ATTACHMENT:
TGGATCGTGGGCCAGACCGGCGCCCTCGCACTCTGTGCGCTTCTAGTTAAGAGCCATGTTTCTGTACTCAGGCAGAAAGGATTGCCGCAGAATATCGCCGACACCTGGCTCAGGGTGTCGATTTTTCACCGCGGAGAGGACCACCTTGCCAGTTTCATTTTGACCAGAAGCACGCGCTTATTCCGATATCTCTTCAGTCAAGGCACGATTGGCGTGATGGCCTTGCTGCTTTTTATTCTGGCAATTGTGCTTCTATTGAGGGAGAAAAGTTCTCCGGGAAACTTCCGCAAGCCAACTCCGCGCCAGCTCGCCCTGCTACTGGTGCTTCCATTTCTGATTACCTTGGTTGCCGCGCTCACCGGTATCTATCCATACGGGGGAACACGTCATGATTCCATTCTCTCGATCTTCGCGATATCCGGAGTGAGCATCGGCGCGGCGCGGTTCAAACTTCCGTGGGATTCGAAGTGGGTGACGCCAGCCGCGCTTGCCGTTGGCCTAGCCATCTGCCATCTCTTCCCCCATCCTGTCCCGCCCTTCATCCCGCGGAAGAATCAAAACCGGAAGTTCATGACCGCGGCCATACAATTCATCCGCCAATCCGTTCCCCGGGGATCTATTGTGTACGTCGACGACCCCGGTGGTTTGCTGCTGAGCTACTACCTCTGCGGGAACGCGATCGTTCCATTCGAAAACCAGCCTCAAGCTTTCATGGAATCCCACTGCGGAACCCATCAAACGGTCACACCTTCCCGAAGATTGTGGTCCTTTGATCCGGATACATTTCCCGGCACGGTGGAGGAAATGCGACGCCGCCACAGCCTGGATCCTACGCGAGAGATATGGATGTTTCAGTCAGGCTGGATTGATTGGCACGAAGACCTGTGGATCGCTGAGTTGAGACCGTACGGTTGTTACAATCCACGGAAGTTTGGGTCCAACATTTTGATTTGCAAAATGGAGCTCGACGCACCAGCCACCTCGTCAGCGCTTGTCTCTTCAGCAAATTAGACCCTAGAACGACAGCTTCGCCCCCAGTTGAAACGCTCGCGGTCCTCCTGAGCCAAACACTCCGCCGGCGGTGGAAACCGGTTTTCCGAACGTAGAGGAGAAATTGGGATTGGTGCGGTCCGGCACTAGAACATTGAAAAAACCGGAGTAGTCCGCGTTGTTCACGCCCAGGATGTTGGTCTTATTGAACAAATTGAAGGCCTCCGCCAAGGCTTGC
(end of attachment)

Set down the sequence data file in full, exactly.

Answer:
TGGATCGTGGGCCAGACCGGCGCCCTCGCACTCTGTGCGCTTCTAGTTAAGAGCCATGTTTCTGTACTCAGGCAGAAAGGATTGCCGCAGAATATCGCCGACACCTGGCTCAGGGTGTCGATTTTTCACCGCGGAGAGGACCACCTTGCCAGTTTCATTTTGACCAGAAGCACGCGCTTATTCCGATATCTCTTCAGTCAAGGCACGATTGGCGTGATGGCCTTGCTGCTTTTTATTCTGGCAATTGTGCTTCTATTGAGGGAGAAAAGTTCTCCGGGAAACTTCCGCAAGCCAACTCCGCGCCAGCTCGCCCTGCTACTGGTGCTTCCATTTCTGATTACCTTGGTTGCCGCGCTCACCGGTATCTATCCATACGGGGGAACACGTCATGATTCCATTCTCTCGATCTTCGCGATATCCGGAGTGAGCATCGGCGCGGCGCGGTTCAAACTTCCGTGGGATTCGAAGTGGGTGACGCCAGCCGCGCTTGCCGTTGGCCTAGCCATCTGCCATCTCTTCCCCCATCCTGTCCCGCCCTTCATCCCGCGGAAGAATCAAAACCGGAAGTTCATGACCGCGGCCATACAATTCATCCGCCAATCCGTTCCCCGGGGATCTATTGTGTACGTCGACGACCCCGGTGGTTTGCTGCTGAGCTACTACCTCTGCGGGAACGCGATCGTTCCATTCGAAAACCAGCCTCAAGCTTTCATGGAATCCCACTGCGGAACCCATCAAACGGTCACACCTTCCCGAAGATTGTGGTCCTTTGATCCGGATACATTTCCCGGCACGGTGGAGGAAATGCGACGCCGCCACAGCCTGGATCCTACGCGAGAGATATGGATGTTTCAGTCAGGCTGGATTGATTGGCACGAAGACCTGTGGATCGCTGAGTTGAGACCGTACGGTTGTTACAATCCACGGAAGTTTGGGTCCAACATTTTGATTTGCAAAATGGAGCTCGACGCACCAGCCACCTCGTCAGCGCTTGTCTCTTCAGCAAATTAGACCCTAGAACGACAGCTTCGCCCCCAGTTGAAACGCTCGCGGTCCTCCTGAGCCAAACACTCCGCCGGCGGTGGAAACCGGTTTTCCGAACGTAGAGGAGAAATTGGGATTGGTGCGGTCCGGCACTAGAACATTGAAAAAACCGGAGTAGTCCGCGTTGTTCACGCCCAGGATGTTGGTCTTATTGAACAAATTGAAGGCCTCCGCCAAGGCTTGC